The History Of The Northgate JCPenney

Saturday, January 18, 2014 - by John Shearer


The planned closing of the JCPenney department store at Northgate Mall certainly marks a nostalgic end of an era in Chattanooga shopping and business history.

From the bell bottoms of yesteryear to the boat neck tops of today, it has been a Chattanooga retail tradition since it opened nearly 42 years ago.

As was announced earlier this week, the store is one of 33 Penney’s nationwide – and the only one in Tennessee -- that will be closed in the near future as the longtime, but currently struggling, retail chain tries to restructure and become more profitable.

A look back at when the store opened on March 15, 1972, shows a time that was as happy for the chain and for a number of Chattanoogans as the recent closing announcement has been somber.

The store had opened at 10 a.m. that Wednesday with its own ribbon-cutting ceremony shortly after the mall had opened with a 9:30 a.m. celebration.

Of the other two anchor department stores that were there in the early days, Miller Bros., which was where Belk later located, had opened 13 days earlier, while Sears did not build and open on the south end of Northgate until a few months later.

As a result, Sears is not considered an original tenant, although it is certainly a longtime one.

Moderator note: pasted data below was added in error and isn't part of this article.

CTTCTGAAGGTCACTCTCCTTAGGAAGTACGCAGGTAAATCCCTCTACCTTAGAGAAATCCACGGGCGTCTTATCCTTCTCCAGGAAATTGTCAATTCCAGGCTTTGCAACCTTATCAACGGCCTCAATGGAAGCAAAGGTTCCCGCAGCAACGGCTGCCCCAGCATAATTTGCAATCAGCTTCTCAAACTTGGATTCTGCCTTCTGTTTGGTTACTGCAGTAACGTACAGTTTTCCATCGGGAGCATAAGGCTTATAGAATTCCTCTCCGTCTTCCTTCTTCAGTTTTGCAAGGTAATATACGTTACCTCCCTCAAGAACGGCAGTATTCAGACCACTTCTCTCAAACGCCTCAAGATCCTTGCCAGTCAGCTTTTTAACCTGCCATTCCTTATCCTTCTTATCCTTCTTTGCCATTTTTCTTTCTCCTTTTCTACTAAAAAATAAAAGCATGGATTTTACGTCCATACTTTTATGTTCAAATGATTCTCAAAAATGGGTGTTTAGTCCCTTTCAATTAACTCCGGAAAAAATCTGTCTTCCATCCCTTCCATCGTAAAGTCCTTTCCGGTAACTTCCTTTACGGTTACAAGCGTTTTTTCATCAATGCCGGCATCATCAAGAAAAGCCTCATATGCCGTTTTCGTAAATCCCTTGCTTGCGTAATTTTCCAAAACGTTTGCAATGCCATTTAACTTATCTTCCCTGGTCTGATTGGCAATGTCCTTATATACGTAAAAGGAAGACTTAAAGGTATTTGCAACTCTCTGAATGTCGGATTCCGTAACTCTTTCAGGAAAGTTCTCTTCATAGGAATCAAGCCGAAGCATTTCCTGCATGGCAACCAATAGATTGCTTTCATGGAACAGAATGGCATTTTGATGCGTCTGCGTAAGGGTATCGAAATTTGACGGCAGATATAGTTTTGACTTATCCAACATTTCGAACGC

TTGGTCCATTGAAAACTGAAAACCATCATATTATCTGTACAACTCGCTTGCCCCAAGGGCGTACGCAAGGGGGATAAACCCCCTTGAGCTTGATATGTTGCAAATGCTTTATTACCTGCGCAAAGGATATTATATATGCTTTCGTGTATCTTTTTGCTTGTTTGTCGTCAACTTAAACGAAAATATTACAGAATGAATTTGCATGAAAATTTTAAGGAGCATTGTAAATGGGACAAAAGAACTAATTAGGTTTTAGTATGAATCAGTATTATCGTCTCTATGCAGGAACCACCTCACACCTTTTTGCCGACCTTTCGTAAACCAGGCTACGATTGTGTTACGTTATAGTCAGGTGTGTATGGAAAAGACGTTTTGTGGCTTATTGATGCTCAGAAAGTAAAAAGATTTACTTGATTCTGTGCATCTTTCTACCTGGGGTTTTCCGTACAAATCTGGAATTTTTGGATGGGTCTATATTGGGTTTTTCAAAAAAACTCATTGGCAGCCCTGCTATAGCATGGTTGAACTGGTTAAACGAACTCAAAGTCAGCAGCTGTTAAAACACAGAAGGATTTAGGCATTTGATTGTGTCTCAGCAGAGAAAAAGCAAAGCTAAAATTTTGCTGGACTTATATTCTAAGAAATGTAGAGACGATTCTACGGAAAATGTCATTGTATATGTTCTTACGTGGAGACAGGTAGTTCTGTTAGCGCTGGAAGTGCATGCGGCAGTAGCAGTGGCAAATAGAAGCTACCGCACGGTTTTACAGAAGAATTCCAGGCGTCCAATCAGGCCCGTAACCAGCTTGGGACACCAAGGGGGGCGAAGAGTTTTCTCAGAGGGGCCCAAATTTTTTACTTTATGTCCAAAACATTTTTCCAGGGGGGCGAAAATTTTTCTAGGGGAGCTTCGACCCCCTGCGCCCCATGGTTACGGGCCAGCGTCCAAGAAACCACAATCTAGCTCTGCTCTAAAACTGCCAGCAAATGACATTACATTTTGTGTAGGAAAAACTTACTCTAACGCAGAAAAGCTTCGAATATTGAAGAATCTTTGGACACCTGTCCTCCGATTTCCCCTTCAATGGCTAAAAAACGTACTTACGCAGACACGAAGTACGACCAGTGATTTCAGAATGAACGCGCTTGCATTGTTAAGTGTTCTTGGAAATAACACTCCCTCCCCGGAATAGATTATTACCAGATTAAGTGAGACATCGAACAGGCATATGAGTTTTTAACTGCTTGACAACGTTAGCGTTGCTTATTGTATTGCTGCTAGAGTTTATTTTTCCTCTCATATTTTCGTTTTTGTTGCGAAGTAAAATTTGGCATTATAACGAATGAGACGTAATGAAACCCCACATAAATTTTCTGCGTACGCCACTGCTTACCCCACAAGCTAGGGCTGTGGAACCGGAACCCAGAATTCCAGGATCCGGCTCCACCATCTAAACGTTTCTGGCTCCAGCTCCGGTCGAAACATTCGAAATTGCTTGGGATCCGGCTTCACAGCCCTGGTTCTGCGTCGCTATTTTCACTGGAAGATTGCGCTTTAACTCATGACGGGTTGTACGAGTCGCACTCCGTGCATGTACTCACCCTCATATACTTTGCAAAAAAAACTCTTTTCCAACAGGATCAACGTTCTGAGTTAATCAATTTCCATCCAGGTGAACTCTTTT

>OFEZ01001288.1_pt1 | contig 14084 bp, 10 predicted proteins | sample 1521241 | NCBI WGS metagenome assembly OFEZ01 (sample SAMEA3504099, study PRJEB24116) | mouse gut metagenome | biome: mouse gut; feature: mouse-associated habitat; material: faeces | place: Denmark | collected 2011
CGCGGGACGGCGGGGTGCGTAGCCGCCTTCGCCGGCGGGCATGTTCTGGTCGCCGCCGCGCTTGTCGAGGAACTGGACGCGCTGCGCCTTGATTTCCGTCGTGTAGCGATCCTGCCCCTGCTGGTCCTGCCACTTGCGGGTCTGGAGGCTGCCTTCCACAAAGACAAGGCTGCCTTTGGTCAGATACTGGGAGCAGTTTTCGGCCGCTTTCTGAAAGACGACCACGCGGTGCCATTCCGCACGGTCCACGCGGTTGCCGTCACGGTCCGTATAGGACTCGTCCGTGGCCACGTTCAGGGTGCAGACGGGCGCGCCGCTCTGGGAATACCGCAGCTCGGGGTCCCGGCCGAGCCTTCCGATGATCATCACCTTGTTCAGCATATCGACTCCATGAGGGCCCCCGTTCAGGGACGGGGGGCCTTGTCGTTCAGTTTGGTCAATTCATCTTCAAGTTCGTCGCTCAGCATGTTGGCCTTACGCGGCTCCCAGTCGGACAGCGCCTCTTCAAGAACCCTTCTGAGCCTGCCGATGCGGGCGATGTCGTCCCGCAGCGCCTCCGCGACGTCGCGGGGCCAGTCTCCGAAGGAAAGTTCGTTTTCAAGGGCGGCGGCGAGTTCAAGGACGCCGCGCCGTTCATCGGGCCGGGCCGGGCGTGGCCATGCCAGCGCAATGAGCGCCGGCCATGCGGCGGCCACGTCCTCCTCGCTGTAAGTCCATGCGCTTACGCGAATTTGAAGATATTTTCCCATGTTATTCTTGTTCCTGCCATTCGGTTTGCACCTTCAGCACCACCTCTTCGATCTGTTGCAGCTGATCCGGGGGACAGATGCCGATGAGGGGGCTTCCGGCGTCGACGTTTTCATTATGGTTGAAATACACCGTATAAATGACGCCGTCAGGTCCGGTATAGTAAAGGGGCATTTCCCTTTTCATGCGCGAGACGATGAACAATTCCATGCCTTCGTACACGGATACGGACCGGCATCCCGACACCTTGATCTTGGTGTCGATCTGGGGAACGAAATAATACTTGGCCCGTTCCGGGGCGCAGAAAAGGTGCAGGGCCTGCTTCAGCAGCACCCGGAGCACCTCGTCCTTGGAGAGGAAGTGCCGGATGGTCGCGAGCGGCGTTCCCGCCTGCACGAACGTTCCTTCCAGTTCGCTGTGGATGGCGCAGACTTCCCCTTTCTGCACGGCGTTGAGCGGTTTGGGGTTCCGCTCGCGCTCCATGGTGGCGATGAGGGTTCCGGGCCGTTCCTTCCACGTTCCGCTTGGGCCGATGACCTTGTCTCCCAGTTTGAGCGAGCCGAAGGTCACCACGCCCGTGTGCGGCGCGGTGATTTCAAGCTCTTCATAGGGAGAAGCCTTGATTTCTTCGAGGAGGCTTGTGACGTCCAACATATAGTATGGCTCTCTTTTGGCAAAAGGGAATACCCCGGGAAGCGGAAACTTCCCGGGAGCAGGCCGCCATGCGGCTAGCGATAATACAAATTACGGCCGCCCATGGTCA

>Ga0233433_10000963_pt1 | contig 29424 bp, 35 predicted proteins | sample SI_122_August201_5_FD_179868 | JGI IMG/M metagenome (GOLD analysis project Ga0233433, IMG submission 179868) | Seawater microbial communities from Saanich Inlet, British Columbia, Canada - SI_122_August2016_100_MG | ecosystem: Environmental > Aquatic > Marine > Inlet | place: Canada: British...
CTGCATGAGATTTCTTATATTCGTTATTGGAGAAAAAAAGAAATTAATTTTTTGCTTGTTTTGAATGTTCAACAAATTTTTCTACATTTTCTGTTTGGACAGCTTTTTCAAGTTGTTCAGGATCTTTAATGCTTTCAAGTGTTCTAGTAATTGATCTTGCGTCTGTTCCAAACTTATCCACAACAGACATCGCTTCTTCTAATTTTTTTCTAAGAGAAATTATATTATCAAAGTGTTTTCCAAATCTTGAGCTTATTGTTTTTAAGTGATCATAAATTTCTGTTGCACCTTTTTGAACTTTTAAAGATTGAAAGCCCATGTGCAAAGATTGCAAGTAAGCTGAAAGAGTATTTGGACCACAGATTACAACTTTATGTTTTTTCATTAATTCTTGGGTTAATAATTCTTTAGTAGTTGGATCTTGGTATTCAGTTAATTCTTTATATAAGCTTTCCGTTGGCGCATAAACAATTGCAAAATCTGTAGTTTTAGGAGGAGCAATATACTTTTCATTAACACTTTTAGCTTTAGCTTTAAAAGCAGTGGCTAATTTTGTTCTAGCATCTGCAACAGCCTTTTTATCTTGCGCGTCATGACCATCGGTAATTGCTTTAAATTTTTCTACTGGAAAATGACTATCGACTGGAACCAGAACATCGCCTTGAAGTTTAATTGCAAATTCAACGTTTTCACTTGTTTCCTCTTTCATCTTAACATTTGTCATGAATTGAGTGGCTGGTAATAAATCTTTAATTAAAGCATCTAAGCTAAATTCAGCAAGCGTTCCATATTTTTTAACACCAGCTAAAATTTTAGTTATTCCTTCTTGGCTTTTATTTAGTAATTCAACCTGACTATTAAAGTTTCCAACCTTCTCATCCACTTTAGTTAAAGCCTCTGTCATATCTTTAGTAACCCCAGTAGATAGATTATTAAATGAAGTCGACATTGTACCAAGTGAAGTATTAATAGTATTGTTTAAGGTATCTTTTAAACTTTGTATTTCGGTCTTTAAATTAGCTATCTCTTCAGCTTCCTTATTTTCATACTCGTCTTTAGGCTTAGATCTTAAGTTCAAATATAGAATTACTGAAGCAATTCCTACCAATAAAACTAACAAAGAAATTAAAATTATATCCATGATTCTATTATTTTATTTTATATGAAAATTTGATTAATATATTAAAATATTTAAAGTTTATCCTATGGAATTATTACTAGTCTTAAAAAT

The Northgate store was JCPenney’s third in Chattanooga, although its fourth location. The first store was located in the now-razed former Effron’s store at the southeast corner of Sixth and Market streets in downtown Chattanooga beginning in 1937. That was some 14 years after the chain opened its first Tennessee store at Kingsport.

The Courts Building is now at the site of the former downtown JCPenney, which closed in 1981.

The second JCPenney had opened at Highland Plaza in 1958 and was in operation until March 11, 1972, when it was closed to make way for the move to Northgate. Miller Bros. had also vacated Highland Plaza, and Lovemans later relocated to both stores’ locations in Highland Plaza.

The third JCPenney had opened at Eastgate in 1965, and both the downtown and Eastgate stores were still open when Northgate began business.

Another JCPenney opened at Hamilton Place when that mammoth mall began operations in 1987, and it will be the only Chattanooga store remaining when the one at Northgate closes.

A look at an article in the Chattanooga News-Free Press on the day before JCPenney’s Northgate opening in 1972 shows a chain and store management team that were brimming with pride. And they had good reason, too, as the new facility – the department store and an auto center across the west parking lot -- featured a combined 174,494 square feet of space. This was six times the amount of space of the Highland Plaza store.  

As new manager Glenn Wilson, who had just moved to Chattanooga, remarked in the article, “I’m proud of this new store and so pleased that we can offer our customers greatly expanded services and merchandise assortments.”

While many JCPenney stores had traditionally offered primarily just clothes, the Northgate store was also to sell sporting goods and recreational goods (including apparently guns), cameras, and movie projectors. At its 16-service-bay auto center, it sold Penney’s own line of tires in those days before the chain discontinued its auto centers nationwide in 1983.